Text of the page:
Health Segment: Best Hospital Rankings
By Sam Baker, KERA Morning Edition Host
Dallas, TX –
You may have seen the billboards. Hospitals promoting their ranking in U-S News and World Report's annual evaluation of top American hospitals. They're ranked according to specialties - but also by region. In the Dallas-Fort Worth area, U.T. Southwestern, Baylor University Medical Center, and Parkland Hospital are in elite company. They all qualified as Best Hospitals, a standard met by fewer than three percent of all hospitals nationally, because of a high score in one or more of 16 specialties. 13 other hospitals in the metro area were one step down. They are what U.S. News calls "high performers." Avery Comarow, the Health Rankings Editor at U-S News, explained to KERA's Sam Baker what that designation means for consumers.
Avery Comarow: It means that judged by the same national standards as all hospitals are for the "Best Hospital" rankings, that hospital was in the top quartile, the top 25 percent. It's clearly a hospital that knows what it's doing in one or more specialties in which it's labeled high-performing.
Sam Baker: As I understand it, about 5000 hospitals were evaluated for this year's ranking. How did you go about doing that?
Comarow: There's a lot of data crunching involved. We used Medicare data to look at important numbers like surgical volume, mortality rates, and patient safety. We used the American Hospital Association for things that matter like whether a hospital has the kind of technology we think in different specialties are important to that specialty. We want to know if a hospital is what's called a "nurse magnet" hospital, meaning that it's very attractive to nurses, it's a good environment for them to work, and that makes it better for patients. And finally, in our 16 specialties, we survey a sample of specialists and ask them where they would send their sickest patients or their most difficult cases if they didn't have to think about geography or cost.
Sam: I would imagine when most people enter a hospital, it's at the directive of their primary physician, and whatever hospital they happened to be affiliated with, that's where the patient goes.
Comarow: Every year since 1990, I've made a couple of points to what you just said. One is that patients are not necessarily tied to the hospital your doctor recommends or refers you to. Even if a hospital isn't in your insurance provider's network. There's often a very good chance that the cost will be covered if your doctor makes a special case that you need to go to particular hospital. That's number one. Number two is what we want "Best Hospitals" to be is a first step on a journey that is fairly lengthy - one that will cause you ask a fair number of questions that you may not be used to asking, like: "How many of the procedure that I need have you done in the last year, and many of those were on people like me - my medical condition, roughly my age - and what were your outcomes?" People are not used to asking these questions. They are critical, critical questions.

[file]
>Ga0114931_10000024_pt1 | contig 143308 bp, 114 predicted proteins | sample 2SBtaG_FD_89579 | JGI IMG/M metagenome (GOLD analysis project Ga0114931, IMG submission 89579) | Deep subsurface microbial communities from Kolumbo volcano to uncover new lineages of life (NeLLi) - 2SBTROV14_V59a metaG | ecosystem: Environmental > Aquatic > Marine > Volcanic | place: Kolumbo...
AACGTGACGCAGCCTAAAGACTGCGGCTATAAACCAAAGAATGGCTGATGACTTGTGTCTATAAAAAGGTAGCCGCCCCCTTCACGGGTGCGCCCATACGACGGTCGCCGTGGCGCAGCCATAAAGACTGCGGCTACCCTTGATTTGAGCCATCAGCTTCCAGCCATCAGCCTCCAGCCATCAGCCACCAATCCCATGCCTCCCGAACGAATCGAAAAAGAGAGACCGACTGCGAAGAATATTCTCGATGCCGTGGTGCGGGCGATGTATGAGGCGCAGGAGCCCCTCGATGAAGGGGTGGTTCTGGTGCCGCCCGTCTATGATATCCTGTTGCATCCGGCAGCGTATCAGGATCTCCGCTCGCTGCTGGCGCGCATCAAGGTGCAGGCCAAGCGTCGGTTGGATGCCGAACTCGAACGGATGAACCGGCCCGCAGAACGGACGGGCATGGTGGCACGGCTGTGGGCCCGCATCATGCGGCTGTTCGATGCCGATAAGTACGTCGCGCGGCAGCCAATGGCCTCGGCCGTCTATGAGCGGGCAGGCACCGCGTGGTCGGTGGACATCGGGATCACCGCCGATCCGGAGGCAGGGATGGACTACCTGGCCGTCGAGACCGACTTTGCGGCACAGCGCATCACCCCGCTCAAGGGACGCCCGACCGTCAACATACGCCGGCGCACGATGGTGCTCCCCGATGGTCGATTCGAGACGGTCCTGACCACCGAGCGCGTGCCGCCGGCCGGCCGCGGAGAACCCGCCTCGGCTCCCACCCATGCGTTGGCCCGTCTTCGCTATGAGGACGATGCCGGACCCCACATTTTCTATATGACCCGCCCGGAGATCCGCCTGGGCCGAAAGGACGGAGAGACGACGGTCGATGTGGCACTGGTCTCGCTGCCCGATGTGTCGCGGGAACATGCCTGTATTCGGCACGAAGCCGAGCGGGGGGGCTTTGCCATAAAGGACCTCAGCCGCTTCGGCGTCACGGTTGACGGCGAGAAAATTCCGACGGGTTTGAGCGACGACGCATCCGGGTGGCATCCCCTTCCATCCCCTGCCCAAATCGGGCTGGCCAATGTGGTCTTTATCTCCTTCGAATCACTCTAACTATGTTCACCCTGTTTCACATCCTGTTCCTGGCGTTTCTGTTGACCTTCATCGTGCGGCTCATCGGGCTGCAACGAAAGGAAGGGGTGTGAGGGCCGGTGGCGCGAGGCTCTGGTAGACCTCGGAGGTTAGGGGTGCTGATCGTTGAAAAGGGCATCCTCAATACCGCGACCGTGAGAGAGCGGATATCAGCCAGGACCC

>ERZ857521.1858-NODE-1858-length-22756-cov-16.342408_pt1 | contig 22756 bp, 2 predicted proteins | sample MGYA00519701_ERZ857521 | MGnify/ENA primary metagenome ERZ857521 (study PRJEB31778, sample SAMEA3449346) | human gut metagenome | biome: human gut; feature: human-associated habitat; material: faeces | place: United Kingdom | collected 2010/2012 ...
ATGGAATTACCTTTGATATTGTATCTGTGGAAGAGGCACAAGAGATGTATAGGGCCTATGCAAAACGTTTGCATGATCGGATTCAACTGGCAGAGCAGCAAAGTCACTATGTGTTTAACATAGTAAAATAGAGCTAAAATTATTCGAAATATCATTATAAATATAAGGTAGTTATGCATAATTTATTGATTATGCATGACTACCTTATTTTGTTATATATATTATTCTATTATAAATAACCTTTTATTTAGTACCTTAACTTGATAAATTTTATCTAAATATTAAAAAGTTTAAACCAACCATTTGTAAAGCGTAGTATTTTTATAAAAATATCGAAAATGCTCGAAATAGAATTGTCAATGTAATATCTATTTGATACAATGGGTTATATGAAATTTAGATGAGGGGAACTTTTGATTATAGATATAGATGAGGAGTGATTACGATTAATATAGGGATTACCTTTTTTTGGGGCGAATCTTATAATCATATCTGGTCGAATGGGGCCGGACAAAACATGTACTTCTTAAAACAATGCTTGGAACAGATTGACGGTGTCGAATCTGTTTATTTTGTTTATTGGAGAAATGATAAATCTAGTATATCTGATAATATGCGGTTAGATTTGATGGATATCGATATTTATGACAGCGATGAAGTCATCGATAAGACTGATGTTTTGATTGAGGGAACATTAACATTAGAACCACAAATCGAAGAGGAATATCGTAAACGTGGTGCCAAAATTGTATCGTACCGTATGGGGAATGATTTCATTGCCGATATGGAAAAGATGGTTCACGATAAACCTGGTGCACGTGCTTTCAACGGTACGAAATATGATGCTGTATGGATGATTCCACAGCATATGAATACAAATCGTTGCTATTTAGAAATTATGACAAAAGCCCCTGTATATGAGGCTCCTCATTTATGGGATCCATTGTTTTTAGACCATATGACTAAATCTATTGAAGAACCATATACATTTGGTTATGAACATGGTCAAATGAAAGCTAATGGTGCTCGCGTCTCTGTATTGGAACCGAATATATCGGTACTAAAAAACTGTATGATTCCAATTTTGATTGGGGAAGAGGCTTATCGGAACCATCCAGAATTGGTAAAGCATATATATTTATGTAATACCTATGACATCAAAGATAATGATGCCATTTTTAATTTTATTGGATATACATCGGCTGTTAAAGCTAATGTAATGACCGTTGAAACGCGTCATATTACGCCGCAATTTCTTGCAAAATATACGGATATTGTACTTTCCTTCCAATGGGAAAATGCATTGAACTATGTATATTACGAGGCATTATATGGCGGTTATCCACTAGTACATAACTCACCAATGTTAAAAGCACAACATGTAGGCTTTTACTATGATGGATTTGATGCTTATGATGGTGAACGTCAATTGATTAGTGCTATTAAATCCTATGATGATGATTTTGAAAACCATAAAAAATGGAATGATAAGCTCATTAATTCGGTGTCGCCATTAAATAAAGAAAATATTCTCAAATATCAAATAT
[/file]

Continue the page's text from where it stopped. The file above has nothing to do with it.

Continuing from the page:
Sam: So the basic point to all this is that we as health consumers need to be more proactive?
Comarow: And face the reality that we're talking about your life or your quality of life, and there will be homework involved in finding the place that can treat you most successfully.
Sam: Do the results give us an overall picture of the quality of health care in this country?
Comarow: There's been an interesting trend in "Best Hospitals". Back in the 1990s, the vast majority of hospitals in the rankings were teaching hospitals, and many of the teaching hospitals were academic medical centers that had their own medical schools. Over the years, a whole lot of health expertise has been trickling down to your average community hospital, and those hospitals are becoming more skilled at doing things that 10 or 20 years ago they would not have done. And as a result, we're seeing many more community hospitals - no teaching function at all - in the rankings. That means doctors doing what doctors should do. Doctors are learning at one place how to do something, and transferring that expertise to another place, and so, more people have it available to them.
Avery Comarow is the Health Rankings Editor for "U-S News and World Report".
To find more about the rankings: